Tuesday, May 27, 2014

Some Quick Things

1.) Thomas Picketty seems to have made some data errors in his popular book (not too different from Rogoff and Reinhart). Also, the long term trends in wealth inequality seem to be much more complicated than is often suggested.

2.) The VHA, as it turns out, has had a "secret list" to make it's long waiting times not seem so long. Interestingly, many advocates of single payer saw the VHA as a good model for the entire national health care system. Although, it is important to note that the VHA's problems are hardly new. Yet another reason not to support nationalized health care.

3.) A recent meta analysis of studies on the link between saturated fat and heart disease found: 

"Current evidence does not clearly support cardiovascular guidelines that encourage high consumption of polyunsaturated fatty acids and low consumption of total saturated fats."

I've long suspected that saturated fat is not as bad as most people believe. This seems to support that view. This is also a good reason to be skeptical of bans and taxes on food deemed to be "unhealthy", as it is often unclear.

4.) I often speak favorably on the concept of cost sharing in health care on this blog. Aaron Carroll provides a different point of view. I'll be the first to admit that cost sharing has its downsides, and that there are times when more cost sharing is not desirable. Still, overall, I think there is too little cost sharing in our system instead of too much.

5.) Textbook example of regulatory capture with Pepsico lobbying for a crackdown on "counterfeit hummus". (HT to Mark Perry)

Friday, May 16, 2014

Paul Krugman on Free Market Health Care (Again)

I understand that Paul Krugman is a great economist. He has won a Nobel Prize. But, when he talks about issues like health care, he is surprisingly inept. Recently, he made a post about market based health care.

As usual, Krugman makes out Kenneth Arrow's work as having ended the discussion on the ability for markets to work in health care. I don't know why. There are a lot of markets with asymmetric information where markets still work just fine. There are lots of markets where people "need" the product (like food) where markets work fine too.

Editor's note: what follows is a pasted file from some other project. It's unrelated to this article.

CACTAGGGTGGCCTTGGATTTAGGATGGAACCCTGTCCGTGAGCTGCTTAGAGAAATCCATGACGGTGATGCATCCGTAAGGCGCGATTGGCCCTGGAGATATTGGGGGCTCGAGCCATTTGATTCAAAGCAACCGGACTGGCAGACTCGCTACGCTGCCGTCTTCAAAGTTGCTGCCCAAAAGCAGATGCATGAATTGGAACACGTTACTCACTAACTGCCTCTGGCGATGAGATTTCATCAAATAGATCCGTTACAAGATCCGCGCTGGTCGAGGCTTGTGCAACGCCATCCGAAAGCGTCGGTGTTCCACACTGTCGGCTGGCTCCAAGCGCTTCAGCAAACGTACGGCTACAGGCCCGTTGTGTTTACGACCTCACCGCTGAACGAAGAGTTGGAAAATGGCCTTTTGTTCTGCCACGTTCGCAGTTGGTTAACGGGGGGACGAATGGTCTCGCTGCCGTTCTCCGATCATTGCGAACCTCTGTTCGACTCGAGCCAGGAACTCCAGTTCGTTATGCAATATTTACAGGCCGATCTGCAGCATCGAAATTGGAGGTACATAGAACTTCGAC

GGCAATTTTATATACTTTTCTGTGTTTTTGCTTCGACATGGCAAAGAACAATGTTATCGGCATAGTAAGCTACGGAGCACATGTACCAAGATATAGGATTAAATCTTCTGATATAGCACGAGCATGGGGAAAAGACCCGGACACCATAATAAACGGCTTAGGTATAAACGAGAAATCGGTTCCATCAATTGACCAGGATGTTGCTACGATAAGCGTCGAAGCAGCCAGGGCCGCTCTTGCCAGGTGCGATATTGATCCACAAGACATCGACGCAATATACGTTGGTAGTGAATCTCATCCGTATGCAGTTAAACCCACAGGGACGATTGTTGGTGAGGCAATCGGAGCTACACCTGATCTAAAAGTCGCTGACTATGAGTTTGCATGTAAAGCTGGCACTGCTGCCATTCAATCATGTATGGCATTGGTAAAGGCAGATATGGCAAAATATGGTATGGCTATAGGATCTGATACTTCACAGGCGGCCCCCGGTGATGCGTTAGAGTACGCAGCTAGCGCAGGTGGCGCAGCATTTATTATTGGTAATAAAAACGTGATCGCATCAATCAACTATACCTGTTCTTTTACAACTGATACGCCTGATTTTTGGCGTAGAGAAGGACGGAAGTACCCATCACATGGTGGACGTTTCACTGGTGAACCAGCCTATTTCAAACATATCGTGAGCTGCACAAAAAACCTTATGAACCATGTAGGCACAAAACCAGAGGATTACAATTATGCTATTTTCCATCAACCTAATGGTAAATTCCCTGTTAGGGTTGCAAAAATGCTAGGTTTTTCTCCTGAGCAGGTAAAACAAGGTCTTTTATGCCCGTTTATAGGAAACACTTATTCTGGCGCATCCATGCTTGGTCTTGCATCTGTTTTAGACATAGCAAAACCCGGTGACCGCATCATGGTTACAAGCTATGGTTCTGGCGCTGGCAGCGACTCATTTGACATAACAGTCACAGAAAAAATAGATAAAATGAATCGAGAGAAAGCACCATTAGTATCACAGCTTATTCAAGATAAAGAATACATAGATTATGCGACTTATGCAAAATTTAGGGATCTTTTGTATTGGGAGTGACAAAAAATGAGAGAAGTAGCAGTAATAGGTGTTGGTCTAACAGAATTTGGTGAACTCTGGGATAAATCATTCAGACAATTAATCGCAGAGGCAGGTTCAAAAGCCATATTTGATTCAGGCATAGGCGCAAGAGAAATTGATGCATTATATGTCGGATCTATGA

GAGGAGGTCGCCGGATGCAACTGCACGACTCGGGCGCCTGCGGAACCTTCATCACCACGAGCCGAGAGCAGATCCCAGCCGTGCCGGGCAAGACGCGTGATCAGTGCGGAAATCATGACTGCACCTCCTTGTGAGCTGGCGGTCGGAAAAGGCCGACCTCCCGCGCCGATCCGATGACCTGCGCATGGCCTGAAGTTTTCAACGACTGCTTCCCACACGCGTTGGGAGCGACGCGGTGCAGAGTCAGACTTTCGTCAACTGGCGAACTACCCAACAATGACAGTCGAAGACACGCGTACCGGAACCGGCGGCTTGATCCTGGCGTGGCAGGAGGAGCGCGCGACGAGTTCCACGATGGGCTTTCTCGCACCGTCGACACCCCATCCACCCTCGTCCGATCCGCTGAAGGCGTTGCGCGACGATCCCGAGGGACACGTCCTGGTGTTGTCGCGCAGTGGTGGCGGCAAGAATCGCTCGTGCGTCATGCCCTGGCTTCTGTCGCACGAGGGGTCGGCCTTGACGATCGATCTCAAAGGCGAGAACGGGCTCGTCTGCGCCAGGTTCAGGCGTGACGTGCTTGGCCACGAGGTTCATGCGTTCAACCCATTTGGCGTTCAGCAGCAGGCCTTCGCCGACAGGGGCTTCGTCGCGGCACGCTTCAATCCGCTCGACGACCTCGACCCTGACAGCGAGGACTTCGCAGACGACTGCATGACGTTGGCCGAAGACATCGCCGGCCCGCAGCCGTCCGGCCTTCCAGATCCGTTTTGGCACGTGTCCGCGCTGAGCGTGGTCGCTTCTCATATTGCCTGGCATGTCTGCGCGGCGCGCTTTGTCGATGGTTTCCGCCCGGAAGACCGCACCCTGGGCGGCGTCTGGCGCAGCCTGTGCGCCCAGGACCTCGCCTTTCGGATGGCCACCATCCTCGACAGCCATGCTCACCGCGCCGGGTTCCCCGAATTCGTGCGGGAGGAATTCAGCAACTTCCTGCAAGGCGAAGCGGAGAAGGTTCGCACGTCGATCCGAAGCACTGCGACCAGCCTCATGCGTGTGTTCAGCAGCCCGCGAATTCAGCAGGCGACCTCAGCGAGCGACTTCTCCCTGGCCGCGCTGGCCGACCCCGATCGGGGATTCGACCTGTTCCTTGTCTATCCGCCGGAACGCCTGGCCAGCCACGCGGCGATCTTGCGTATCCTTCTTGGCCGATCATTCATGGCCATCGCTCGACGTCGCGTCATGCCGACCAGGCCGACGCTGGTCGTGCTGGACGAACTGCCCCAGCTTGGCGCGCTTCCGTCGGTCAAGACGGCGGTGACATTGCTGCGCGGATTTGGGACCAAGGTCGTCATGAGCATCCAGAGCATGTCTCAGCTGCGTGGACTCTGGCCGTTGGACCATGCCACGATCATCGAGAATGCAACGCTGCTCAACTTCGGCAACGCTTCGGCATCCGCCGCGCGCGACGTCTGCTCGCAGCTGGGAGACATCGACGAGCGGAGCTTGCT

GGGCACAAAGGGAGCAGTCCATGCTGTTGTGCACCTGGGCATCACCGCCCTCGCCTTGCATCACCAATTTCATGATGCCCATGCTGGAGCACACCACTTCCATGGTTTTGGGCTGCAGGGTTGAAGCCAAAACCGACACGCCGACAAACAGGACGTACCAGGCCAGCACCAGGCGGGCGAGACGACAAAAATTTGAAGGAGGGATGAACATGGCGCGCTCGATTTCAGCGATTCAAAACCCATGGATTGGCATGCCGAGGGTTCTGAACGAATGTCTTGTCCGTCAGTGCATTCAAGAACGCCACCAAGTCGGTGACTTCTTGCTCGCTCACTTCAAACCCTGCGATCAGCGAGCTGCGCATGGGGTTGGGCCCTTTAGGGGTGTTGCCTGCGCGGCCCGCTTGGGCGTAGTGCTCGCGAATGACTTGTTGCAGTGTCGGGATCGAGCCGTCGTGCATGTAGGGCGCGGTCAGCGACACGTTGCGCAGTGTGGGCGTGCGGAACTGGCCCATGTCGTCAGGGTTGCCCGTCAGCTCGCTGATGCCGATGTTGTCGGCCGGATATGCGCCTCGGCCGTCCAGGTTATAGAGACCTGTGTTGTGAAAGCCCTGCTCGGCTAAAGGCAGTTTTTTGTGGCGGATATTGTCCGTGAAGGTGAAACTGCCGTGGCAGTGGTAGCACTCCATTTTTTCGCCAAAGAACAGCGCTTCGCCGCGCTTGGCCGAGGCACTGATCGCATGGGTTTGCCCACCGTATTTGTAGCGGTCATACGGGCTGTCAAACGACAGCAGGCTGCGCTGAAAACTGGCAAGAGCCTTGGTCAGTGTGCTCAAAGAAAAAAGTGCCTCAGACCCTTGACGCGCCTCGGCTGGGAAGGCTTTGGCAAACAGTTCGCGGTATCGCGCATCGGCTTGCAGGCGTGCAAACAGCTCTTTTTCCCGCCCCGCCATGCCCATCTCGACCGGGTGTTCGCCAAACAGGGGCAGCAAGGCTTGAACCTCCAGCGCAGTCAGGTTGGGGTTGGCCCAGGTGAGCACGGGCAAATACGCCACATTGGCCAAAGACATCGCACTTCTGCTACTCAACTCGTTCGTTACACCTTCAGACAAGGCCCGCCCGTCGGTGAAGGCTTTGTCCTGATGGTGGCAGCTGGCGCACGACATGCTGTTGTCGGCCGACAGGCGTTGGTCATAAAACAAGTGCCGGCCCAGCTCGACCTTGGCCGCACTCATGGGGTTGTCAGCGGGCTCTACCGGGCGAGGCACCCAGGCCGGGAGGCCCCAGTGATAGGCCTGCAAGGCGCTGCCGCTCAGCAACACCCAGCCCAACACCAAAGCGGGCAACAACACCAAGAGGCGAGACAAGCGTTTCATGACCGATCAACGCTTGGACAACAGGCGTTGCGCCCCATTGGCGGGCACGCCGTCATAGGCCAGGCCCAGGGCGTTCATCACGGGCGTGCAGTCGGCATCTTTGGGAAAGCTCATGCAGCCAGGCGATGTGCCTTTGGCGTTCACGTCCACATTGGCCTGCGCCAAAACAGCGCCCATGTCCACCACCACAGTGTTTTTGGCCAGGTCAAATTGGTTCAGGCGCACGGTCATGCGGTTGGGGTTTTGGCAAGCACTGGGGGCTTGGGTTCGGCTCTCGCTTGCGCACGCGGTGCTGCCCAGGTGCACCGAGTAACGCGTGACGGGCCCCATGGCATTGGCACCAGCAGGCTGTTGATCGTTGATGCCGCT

Still, my biggest problem with Krugman's post is his assertion that markets have a record of failure in health care. Reader's may recall this post from a while back where I explained this wasn't so:

"I can think of a few real world examples of more or less free market (or consumer based) health care:

1.) In the USA, cosmetic type surgeries like Lasik Eye Surgery (look here). Results seem to be fairly positive.

2.) Abroad, Singapore and, to a lesser extent, Switzerland use significant amounts of cost sharing. These systems aren't exactly "market oriented", but consumers have a lot of "skin in the game" compared to other systems (including our own system). The results (here and here). On the whole, results here seem to be fairly positive as well."

I'll be the first to admit that, in the modern world, the experience with market based health care is limited. But, this experience has been unambiguously positive. One more thing from Krugman:

That’s us in the upper right-hand corner: our uniquely privatized system is uniquely expensive, while overall indicators of the quality of care don’t point to any US superiority. So on the face of it, the evidence strongly suggests that the proposition that health is an area where private markets work badly is borne out by experience."
This is frustrating on two counts. First, this actually illustrates a point that defenders of private medicine often make: the only evidence that private medicine leads to higher costs is the USA. Indeed, if you take out the USA (an outlier), there is no correlation between private share of health spending and overall cost.
What else is annoying?

If you included Singapore in this chart, you would see another outlier. After all, Singapore has something like 60% of health care spending private. That would be far higher than every other country on this chart, USA included. Furthermore, their health care only takes up about 3% of GDP, far lower than every other country on the chart.
Overall, we should expect more of Krugman than a post that ignores so much contrary evidence and engages in cherry picking in data. But, unfortunately, this is the kind of thing I have come to expect from Krugman.

UPDATE: For those people who argue that Singapore's system is not market oriented, I direct you here.